In the past, the European North Sea was dominated by offshore wind power development but now German energy company RWE and Dutch/Norwegian company SolarDuck will invest in floating solar energy projects in the North Sea, challenging whether the modules can withstand the impact of waves and hurricanes.
The pilot project, called Merganser, intends to erect offshore solar panels off Ostend, Belgium, with an expected capacity of 0.5 MW. RWE said the Merganser project will provide important first-hand experience, after all, the North Sea is one of the most challenging offshore environments in the world. Hopefully, through this experience, more offshore floating solar energy plans can accelerate commercialization after 2023.
It is not easy to set up a solar energy system at sea. In addition to facing the salinity and alkali erosion carried by seawater and sea breezes, ocean waves are also the enemy of the solar energy systems, severely testing installation design and construction methods. With an undulating solar panel, fire risk is heightened due to friction of underlying wiring.
RWE described, through a special solar array design, the solar panels can "float" several meters above the water, riding the wind and waves like a "carpet." For the floating project, RWE also stated that floating solar integrating into offshore wind farms is arguably a more efficient way to use ocean space.
SolarDuck's floating surface solar energy platform looks more like a triangular oil rig from afar. It had been set up as the first 64kW pilot project off the Rhine River in April 2021. It consists of 4 connected triangular platforms, with sides 16 meters long and 3 meters above the water surface. It has been tested for its ability to withstand waves and storms.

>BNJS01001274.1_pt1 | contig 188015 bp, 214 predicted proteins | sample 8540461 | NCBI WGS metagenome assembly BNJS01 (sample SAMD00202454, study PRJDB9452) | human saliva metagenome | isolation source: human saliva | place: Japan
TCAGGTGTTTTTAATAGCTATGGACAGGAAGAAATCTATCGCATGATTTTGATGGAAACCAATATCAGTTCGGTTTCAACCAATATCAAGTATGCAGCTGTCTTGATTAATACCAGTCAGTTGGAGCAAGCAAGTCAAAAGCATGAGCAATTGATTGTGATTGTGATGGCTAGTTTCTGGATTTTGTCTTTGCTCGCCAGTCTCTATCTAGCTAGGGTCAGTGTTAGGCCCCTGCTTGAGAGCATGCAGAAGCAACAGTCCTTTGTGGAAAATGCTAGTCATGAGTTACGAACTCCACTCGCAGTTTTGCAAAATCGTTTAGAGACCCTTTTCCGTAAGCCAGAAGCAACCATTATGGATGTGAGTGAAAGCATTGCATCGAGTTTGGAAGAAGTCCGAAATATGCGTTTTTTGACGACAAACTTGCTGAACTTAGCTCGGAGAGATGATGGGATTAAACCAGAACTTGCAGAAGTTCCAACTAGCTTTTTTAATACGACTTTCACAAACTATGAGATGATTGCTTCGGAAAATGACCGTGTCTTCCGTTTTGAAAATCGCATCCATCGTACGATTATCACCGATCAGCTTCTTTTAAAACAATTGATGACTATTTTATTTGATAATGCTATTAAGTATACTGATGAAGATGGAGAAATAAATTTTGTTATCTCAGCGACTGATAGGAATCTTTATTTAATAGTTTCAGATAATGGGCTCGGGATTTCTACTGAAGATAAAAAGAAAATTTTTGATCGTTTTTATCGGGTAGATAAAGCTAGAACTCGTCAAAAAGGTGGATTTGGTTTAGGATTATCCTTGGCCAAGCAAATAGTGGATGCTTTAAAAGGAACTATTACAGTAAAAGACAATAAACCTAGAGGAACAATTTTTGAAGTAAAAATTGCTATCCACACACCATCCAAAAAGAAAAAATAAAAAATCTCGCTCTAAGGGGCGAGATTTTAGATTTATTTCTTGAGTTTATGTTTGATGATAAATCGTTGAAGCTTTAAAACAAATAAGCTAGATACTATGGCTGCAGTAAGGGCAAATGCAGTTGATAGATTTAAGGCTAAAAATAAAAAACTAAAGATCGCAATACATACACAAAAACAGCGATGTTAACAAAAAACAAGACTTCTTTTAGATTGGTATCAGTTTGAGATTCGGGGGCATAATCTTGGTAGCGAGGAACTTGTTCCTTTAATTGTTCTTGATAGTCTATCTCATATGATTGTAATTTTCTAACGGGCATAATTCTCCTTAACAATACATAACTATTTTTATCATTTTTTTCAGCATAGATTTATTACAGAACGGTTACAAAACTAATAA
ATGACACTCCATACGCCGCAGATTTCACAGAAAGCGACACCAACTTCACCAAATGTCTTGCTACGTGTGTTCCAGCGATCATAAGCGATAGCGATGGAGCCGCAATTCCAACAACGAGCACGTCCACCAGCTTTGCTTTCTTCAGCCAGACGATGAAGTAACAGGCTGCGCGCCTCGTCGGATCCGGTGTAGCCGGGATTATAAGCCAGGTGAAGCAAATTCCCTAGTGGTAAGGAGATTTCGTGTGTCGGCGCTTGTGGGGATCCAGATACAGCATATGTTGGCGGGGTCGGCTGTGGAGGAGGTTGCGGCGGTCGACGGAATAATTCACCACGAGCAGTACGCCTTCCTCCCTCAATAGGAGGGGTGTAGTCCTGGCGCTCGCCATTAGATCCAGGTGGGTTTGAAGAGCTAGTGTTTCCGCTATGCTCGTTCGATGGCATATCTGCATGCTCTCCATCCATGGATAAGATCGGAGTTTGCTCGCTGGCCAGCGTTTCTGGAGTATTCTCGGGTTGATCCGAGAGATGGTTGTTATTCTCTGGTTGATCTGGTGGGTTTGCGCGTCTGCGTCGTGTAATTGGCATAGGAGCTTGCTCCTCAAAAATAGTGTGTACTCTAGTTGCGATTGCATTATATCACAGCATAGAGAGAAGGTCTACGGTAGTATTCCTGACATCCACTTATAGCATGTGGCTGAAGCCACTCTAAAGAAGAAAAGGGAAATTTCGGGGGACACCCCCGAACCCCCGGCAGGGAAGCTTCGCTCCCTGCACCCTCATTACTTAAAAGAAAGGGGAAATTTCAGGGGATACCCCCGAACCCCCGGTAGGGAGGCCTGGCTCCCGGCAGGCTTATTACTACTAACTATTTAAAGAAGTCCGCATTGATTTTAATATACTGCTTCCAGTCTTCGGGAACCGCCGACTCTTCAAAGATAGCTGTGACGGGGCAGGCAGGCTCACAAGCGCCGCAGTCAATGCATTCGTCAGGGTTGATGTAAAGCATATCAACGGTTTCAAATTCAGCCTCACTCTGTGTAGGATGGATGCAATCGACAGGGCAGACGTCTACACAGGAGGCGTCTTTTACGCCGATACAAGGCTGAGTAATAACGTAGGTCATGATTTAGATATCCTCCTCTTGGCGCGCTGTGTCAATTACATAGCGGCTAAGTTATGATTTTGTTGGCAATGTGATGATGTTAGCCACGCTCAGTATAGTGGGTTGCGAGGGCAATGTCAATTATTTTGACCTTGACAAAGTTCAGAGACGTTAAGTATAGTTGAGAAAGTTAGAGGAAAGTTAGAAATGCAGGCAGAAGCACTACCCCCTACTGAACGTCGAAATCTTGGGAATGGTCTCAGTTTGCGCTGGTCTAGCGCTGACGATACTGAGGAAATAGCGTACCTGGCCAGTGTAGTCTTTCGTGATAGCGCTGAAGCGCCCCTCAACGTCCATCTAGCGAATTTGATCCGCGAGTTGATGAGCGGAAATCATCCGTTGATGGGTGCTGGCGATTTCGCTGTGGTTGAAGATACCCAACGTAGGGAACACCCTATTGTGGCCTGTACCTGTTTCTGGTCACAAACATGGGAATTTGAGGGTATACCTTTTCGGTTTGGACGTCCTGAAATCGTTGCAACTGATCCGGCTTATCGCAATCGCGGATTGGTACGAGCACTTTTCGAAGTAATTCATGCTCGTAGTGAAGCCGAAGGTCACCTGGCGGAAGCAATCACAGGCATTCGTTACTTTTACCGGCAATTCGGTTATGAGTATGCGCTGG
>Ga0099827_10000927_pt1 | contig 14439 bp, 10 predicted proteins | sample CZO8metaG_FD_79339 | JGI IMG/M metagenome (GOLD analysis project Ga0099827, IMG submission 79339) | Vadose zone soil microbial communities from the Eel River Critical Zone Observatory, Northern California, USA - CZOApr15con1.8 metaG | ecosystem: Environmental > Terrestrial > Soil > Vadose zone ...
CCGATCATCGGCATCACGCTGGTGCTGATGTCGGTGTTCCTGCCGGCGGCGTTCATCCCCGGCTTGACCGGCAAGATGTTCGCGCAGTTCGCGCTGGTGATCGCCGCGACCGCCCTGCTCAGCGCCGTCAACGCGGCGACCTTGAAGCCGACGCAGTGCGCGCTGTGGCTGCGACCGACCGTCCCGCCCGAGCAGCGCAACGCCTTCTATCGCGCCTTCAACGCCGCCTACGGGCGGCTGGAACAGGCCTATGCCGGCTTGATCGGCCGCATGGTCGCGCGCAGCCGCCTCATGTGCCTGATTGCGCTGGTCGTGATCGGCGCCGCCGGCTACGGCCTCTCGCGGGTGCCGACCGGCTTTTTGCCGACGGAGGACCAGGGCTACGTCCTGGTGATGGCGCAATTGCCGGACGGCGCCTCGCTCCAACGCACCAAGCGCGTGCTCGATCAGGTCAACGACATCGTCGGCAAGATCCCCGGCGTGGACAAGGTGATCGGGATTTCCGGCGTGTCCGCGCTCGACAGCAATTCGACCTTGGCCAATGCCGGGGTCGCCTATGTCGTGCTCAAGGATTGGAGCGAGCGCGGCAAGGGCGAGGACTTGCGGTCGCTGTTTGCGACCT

The long-term goal of the partnership is to use SolarDuck's technology for the Hollandse Kust West offshore wind farm project planned by RWE.
Solar energy can basically cooperate with any energy source. For example, Portuguese energy company EDP is building 5MW of surface solar energy on the Alqueva Reservoir. It will lay 12,000 solar panels. EDP said that the project will combine hydropower and solar energy. It also plans to install a battery energy storage system.
Miguel Stilwell d'Andrade, CEO of EDP, also said that he will bet on mixed energy. A logical growth method is combining hydropower, solar energy, wind energy, and energy storage. In the future, EDP will continue to invest in mixed energy, not only optimizing existing resources but also generating cheaper electricity.